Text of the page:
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By Laura Reynolds, ORCA and SACE consultant


On November 16, 2017, The Honorable United States District Judge Darrin P. Gayles after a hearing and de novo review of the record on November 16, 2017 denied FPL’s Motion to Dismiss the Plaintiffs Southern Alliance for Clean Energy (SACE), Friends of Everglades (FOE) and Tropical Audubon Society’s (TAS) lawsuit against FPL for violations of the Clean Water Act and NPDES permit and adopted the recommendations and report of the  Magistrate Judge who heard the case on August 3rd, 2017. Both the Magistrate Judge’s Order and the Order of the District Judge affirming the Magistrate’s Order can be accessed via the above hyperlinks.

Fig 1: Above from left to right is the SACE team: Laura Reynolds, Gary Davis, James Porter, Bonnie Rippingille-Schoedinger, Zac Cosner

The Plaintiffs, comprising conservation organizations, maintain that FPL remedies will not address the source of the pollution, which should be the first step in any clean-up effort. Mechanical draft cooling towers are the best available control technology to fix the underlying problems at Turkey Point, along with the proper closure of the open industrial cooling canals are the only ways to stop the ongoing pollution to Biscayne Bay and Biscayne National Park and to prevent additional groundwater contamination into the Biscayne Aquifer, South Florida’s sole source Federally protected drinking water aquifer.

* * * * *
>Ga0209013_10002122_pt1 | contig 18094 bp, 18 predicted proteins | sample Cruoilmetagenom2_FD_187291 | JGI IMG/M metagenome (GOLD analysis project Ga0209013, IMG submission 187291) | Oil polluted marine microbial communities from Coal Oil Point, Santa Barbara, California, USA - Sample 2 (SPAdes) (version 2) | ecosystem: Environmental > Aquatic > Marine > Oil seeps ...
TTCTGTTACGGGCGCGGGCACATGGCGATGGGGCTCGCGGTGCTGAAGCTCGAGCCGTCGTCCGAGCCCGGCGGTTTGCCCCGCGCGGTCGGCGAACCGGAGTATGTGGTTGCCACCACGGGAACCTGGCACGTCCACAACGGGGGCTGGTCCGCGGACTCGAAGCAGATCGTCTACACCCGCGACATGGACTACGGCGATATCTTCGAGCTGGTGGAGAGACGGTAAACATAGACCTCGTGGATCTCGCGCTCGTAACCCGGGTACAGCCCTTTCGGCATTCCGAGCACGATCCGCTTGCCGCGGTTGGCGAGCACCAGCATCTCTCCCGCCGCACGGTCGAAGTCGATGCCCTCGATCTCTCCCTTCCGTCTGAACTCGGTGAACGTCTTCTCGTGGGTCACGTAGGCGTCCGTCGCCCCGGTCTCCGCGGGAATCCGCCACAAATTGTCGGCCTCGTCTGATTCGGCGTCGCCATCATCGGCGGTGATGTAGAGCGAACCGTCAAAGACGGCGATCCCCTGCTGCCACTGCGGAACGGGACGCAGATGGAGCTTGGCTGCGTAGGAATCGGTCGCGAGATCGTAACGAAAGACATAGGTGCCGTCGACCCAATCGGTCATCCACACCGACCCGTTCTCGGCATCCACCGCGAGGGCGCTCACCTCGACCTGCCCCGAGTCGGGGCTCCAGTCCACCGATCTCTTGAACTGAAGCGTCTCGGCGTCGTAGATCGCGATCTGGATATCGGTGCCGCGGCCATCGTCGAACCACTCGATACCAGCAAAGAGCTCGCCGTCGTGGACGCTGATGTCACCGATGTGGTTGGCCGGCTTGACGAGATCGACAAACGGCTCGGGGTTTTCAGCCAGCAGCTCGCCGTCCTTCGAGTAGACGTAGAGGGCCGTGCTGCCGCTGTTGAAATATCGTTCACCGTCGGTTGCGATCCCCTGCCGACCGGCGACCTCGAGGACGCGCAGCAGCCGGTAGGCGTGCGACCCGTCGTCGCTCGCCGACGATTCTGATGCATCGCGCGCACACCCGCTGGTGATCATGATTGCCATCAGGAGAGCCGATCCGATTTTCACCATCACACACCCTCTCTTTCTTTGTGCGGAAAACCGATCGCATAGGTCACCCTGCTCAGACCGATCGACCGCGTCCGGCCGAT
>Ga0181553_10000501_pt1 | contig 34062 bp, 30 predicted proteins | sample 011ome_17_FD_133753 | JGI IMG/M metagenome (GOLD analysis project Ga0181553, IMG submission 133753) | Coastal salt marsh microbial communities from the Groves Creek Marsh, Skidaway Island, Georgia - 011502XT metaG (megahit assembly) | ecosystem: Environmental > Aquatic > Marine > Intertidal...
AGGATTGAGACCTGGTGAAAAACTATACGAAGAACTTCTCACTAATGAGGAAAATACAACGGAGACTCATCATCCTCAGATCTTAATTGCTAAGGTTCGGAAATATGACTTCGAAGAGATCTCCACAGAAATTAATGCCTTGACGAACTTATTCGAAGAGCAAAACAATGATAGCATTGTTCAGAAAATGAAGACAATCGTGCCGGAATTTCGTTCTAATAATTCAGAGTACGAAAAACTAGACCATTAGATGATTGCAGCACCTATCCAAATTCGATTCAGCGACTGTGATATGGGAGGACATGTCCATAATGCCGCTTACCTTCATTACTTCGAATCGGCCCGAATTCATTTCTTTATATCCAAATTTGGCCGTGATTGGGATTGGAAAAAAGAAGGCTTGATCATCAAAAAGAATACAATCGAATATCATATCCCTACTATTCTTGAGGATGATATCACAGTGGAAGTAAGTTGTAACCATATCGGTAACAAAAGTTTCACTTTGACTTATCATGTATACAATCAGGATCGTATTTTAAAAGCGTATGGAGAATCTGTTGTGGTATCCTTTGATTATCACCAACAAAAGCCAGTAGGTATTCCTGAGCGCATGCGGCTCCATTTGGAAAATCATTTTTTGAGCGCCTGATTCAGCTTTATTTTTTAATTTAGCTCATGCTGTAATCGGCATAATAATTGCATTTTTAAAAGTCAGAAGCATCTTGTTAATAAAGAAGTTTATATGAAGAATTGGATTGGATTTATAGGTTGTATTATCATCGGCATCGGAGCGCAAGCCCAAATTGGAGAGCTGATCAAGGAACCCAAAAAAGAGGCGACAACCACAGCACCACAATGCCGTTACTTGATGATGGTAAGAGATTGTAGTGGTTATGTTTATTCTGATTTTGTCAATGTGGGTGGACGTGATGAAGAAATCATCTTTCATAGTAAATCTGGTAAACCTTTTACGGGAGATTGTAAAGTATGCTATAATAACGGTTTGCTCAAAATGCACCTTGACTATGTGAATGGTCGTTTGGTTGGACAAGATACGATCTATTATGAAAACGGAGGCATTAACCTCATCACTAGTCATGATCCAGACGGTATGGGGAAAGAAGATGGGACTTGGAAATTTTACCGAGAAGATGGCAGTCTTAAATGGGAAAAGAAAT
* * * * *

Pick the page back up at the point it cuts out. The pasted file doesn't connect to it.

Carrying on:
William Nuttle, who presented at the Ocean Reef Informational in March 2017, is a hydrologist who previously worked for the South Florida Water Management District to study their water budget and is now an expert for the Plaintiffs. He has recently recalculated the salt contribution from cooling canal operations to be 4.5 million pounds of salt loaded per day into the Biscayne Aquifer and Biscayne Bay as a result of FPL operations at Turkey Point. Improving the salinity regime of Biscayne Bay and returning estuarine conditions to the near shore area to support wildlife is the main goal of the Biscayne Bay Coastal Wetlands Project, which is part of the 68 CERP projects within the Everglades Restoration Plan. The excessive salt loading from Turkey Point’s cooling canals is in direct conflict with these goals and with these large volumes of salt there will likely be negligible improvements shown for the multi-million-dollar, tax-funded project. The decision to install cooling towers and the use of reuse water and the complete disconnection from the natural environment has the ability to make or break the success of this very important CERP project.